Impulsive behavior and certain other psychological problems (such as obsessive-compulsive behavior, substance abuse, and personality disorders) may be more common in people with binge eating disorder.

Unhealthy weight gain due to poor diet, lack of exercise, and bingeing is responsible for over 300,000 deaths each year. The annual cost to society for obesity is estimated at nearly $100 billion.

Eating Disorders is a Serious Mental Health Issue
Recognition of eating disorders as real and treatable diseases is critically important.  The consequences of eating disorders can be severe.  For example, one in ten cases of anorexia nervosa leads to death from starvation, cardiac arrest, kidney failure, other medical complications, or suicide.

Without treatment, up to twenty percent (20%) of people with serious eating disorders die. However, early identification and treatment leads to more favorable outcomes.  With treatment, the mortality rate falls to two to three percent (2-3%).

Getting Help
Parents who notice symptoms of an eating disorder in their teenagers should ask their family physician or pediatrician for a referral to a child and adolescent mental health professional.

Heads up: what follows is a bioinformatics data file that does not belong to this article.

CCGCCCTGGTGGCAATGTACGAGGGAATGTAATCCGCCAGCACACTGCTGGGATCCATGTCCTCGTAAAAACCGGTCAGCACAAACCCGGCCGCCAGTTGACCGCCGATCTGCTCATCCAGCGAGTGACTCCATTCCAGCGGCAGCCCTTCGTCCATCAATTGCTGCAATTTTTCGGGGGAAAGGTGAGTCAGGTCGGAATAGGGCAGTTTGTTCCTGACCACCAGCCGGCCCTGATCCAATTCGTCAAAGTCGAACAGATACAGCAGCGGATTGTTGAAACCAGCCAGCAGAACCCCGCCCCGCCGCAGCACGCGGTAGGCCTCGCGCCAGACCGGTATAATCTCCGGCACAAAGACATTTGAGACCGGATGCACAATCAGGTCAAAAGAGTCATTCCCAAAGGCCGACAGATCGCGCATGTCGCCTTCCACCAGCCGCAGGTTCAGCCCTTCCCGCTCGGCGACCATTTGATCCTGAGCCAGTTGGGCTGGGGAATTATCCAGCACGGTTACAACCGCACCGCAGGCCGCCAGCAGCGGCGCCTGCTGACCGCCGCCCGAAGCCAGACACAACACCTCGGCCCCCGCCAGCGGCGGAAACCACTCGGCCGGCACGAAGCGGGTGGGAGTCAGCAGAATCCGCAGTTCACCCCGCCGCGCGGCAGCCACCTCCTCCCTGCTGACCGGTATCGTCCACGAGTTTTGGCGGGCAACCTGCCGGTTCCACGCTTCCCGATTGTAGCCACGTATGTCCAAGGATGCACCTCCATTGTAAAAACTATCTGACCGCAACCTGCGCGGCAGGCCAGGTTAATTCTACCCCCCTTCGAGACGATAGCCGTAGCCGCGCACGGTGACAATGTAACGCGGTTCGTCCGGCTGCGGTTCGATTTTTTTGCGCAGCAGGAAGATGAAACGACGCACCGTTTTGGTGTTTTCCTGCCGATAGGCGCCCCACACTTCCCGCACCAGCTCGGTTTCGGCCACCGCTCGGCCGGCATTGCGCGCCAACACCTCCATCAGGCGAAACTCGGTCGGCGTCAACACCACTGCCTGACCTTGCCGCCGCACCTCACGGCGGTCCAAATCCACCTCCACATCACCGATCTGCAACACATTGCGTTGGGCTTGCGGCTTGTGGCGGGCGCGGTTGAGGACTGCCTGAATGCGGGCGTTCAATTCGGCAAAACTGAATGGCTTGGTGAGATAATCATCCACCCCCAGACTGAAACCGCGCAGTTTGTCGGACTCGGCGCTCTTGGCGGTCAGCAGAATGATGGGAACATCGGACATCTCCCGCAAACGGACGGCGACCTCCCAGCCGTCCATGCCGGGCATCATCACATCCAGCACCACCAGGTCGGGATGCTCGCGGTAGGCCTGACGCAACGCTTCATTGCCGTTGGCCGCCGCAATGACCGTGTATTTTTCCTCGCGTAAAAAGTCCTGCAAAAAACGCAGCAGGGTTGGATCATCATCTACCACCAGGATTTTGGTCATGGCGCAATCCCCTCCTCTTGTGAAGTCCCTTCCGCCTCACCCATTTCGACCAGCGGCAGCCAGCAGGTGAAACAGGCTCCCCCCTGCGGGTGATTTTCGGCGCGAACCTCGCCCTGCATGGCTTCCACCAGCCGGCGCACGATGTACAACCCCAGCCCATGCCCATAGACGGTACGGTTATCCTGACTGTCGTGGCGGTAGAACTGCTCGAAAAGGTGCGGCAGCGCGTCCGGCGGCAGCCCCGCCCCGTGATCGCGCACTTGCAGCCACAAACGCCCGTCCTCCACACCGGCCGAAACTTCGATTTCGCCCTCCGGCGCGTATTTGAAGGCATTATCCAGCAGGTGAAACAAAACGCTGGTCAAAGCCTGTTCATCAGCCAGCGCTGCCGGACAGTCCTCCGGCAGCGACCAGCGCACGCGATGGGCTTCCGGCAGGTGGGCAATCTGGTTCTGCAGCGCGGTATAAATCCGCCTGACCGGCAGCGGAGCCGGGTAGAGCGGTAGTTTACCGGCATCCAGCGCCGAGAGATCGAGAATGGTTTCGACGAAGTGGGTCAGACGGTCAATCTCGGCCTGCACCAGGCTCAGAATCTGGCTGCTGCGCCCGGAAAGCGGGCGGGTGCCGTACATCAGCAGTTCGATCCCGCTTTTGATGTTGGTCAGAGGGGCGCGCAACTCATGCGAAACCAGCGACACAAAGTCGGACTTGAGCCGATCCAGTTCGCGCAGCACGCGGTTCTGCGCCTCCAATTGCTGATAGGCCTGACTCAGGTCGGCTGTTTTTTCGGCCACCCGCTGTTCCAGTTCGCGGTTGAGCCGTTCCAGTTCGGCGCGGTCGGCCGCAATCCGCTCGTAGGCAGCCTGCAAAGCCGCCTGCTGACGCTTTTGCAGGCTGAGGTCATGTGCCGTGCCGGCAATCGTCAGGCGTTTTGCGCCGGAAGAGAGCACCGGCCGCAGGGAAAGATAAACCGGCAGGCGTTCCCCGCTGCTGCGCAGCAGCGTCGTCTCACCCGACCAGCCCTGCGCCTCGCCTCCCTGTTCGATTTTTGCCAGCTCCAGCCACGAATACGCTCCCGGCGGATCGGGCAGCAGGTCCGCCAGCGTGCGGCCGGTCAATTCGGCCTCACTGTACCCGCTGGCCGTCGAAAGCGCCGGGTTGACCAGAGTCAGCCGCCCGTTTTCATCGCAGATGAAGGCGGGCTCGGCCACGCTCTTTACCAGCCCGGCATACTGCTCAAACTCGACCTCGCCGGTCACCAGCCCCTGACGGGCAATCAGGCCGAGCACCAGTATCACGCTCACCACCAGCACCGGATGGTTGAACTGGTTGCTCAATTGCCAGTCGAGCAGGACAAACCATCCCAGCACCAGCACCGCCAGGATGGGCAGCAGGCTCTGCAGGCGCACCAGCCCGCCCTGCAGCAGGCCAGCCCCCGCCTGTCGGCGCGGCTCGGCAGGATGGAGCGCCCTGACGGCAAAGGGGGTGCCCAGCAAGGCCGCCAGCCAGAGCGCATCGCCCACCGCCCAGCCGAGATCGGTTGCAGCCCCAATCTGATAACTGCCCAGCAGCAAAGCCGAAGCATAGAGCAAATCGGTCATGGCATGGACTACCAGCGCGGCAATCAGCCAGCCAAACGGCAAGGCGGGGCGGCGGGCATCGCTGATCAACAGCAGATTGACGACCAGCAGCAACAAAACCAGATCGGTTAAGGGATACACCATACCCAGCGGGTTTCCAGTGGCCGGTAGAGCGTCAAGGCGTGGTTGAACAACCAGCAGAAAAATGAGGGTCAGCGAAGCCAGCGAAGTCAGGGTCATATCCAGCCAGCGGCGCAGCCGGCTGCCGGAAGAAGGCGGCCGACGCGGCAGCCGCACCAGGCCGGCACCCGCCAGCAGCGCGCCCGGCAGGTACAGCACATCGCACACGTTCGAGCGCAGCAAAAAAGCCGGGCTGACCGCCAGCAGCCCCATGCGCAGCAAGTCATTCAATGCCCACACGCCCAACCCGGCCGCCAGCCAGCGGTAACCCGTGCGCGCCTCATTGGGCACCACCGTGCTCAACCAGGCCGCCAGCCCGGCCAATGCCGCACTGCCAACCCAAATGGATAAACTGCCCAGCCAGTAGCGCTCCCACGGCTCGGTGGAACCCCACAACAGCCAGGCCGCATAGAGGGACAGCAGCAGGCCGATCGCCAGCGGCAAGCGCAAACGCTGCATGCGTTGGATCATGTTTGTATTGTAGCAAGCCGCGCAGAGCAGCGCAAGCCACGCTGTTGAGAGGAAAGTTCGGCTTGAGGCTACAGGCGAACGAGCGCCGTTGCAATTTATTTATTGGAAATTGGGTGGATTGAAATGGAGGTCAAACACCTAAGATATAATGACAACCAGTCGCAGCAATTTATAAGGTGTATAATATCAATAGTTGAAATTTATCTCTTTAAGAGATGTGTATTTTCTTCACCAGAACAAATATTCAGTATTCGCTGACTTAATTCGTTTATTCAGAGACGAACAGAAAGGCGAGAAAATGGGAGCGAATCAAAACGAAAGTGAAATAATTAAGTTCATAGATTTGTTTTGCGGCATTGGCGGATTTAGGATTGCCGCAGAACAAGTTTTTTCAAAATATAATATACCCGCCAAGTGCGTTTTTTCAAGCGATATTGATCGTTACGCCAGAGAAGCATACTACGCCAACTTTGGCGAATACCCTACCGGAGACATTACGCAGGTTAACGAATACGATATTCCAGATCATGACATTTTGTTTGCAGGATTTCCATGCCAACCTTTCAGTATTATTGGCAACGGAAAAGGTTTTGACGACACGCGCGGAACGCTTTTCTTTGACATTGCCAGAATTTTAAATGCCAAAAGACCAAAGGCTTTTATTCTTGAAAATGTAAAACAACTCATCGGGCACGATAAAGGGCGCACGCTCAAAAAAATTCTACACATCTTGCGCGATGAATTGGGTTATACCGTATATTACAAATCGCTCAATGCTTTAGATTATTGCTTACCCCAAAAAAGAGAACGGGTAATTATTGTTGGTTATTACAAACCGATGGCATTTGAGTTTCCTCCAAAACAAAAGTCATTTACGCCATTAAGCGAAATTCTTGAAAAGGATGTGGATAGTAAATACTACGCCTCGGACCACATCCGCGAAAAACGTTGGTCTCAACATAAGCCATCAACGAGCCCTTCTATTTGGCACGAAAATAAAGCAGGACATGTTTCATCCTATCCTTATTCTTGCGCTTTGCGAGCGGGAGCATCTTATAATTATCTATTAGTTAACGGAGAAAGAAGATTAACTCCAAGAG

With comprehensive treatment, most teenagers can be relieved of the symptoms or helped to control eating disorders.  Mental health professionals that specialize in working with children and adolescents are trained to evaluate, diagnose, and treat these psychiatric disorders.  Eating disorders frequently co-occur with depression, alcohol abuse, substance abuse, and anxiety disorders, and  it is important to recognize and get appropriate treatment for these problems as well.

Treatment for eating disorders usually requires a team approach; including individual therapy, family therapy, working with a primary care physician, and working with a nutritionist.

Treatment usually begins in an outpatient setting, but residential treatment may be necessary if symptoms are severe.

Hospitalization may be necessary if there is:

  • significant weight loss
  • low blood pressure
  • cardiac dysfunctions
  • fluid retention
  • dehydration
  • electrolyte disturbances
  • inability to function at home, school, and the community
  • severe depression
  • thoughts of suicide 

If the hospital is not exclusive to the treatment of eating disorders, the individual should then be transferred to an residential treatment center specializing in eating disorders that addresses underlying psychological issues and provides a safe, secure, loving, and supportive environment.
Information from the National Eating Disorders Association, the American Academy of Child & Adolescent Psychiatry, and Anorexia Nervosa and Related Eating Disorders, Inc.

Anorexia nervosa  -  Bulimia  -  Binge Eating
Help and Support  -  More Information on Eating Disorders